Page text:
Airing Her Views

By Louis Barfe

Gillian Reynolds's superb critical judgment when it comes to radio is well documented, so it comes as no surprise to learn from her desert island discs (available on BBC iPlayer radio) that she also has excellent taste in music. she chose September by Earth, Wind and Fire as her opener, explaining that at parties she used the threat of dancing to make her children behave. A modern jazz fan since her teens, she chose a Godchild from Miles Davis's Birth of the cool, recalling that she first heard it on the light Programme’s jazz club. she said that 70 years after it was recorded, ‘it is still as original as the sun rising’. She also went for What’d I say by Ray Charles, which is no disgrace.

Listening to Reynolds, who was recently head-hunted by the Sunday Times after 40 years writing about radio for the Daily Telegraph, it underlined the impression I always get from her writing, that she’s enormous fun and a delightful human being. The wartime stories of her family of Liverpool market traders made me wish she’d write a memoir, which as far as I can tell she hasn’t.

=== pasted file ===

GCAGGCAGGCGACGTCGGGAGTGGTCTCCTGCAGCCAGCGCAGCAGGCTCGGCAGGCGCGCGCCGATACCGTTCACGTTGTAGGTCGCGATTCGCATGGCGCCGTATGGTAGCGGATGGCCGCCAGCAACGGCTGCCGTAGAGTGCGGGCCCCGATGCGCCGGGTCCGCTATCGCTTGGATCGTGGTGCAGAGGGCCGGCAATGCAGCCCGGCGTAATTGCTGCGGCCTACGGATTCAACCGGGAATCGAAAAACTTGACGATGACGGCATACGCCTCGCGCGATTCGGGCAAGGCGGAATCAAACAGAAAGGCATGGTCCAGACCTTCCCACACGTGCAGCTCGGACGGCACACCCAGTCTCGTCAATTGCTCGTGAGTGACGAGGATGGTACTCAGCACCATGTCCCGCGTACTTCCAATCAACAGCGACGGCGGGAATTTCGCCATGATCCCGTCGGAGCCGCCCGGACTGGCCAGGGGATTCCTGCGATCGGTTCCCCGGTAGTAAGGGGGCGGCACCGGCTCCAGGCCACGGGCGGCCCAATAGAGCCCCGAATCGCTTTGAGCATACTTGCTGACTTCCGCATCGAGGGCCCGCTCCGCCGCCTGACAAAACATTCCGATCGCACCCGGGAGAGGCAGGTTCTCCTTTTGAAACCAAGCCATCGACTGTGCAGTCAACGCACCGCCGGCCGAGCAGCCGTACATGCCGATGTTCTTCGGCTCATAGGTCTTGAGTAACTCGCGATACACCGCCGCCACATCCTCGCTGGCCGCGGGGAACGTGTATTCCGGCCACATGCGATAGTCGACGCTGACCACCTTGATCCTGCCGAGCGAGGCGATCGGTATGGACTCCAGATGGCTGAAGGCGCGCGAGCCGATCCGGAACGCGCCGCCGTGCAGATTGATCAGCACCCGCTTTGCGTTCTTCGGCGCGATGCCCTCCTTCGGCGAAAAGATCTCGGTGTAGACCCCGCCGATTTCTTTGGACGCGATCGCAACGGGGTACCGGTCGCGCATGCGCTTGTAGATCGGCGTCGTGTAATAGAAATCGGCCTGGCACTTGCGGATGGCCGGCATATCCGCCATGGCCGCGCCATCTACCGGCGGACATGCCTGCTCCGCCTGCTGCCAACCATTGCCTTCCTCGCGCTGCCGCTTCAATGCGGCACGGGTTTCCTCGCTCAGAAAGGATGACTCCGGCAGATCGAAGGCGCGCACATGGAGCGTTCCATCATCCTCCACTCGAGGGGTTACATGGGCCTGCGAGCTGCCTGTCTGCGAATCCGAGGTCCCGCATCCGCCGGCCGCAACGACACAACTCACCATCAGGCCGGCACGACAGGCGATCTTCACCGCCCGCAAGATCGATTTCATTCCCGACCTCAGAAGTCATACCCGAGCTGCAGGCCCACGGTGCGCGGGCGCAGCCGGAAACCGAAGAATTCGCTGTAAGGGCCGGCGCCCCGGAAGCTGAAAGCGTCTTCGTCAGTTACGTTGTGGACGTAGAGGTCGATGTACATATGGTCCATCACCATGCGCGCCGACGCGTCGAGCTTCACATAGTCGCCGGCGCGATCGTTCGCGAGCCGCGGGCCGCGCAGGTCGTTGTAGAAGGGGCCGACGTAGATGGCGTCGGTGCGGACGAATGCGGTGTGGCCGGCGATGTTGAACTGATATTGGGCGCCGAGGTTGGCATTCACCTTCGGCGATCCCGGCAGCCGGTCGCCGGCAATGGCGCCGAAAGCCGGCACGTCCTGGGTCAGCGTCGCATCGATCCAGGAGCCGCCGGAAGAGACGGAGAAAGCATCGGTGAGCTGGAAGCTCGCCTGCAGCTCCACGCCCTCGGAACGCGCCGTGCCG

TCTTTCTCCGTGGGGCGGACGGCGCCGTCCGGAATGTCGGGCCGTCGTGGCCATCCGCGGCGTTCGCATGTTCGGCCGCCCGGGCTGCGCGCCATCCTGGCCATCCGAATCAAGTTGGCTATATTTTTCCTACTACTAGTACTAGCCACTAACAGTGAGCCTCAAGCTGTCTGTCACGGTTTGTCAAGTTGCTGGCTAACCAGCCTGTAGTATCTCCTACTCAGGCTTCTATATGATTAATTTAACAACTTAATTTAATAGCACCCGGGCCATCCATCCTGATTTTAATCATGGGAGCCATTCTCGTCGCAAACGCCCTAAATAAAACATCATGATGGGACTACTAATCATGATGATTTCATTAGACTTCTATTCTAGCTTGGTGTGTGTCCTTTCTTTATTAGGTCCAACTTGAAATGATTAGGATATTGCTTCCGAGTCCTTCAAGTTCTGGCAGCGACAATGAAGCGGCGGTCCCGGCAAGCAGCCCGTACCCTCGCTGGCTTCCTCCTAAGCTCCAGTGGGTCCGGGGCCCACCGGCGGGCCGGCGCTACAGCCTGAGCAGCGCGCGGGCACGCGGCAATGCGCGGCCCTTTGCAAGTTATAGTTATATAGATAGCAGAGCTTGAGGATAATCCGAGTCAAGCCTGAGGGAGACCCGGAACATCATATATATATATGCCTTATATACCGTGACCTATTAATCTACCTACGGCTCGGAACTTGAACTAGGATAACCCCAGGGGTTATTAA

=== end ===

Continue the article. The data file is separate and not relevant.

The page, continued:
She admitted that sometimes she gets her criticisms wrong, but I’d be prepared to bet that the ratio is lower than any other critic. Best of all, she hates the word ‘curate’ or rather its modern overuse and abuse. As an aside, I was listening to the show while driving, and I stopped briefly to put petrol in the car. rather stupidly, I put my wallet on the roof as I was filling and drove off without realising until some miles later. I would like to thank Jakub the young Polish chef, who found my cards strewn all over the A38 and made contact with me through a friend’s business card in the wallet to arrange its safe and prompt return.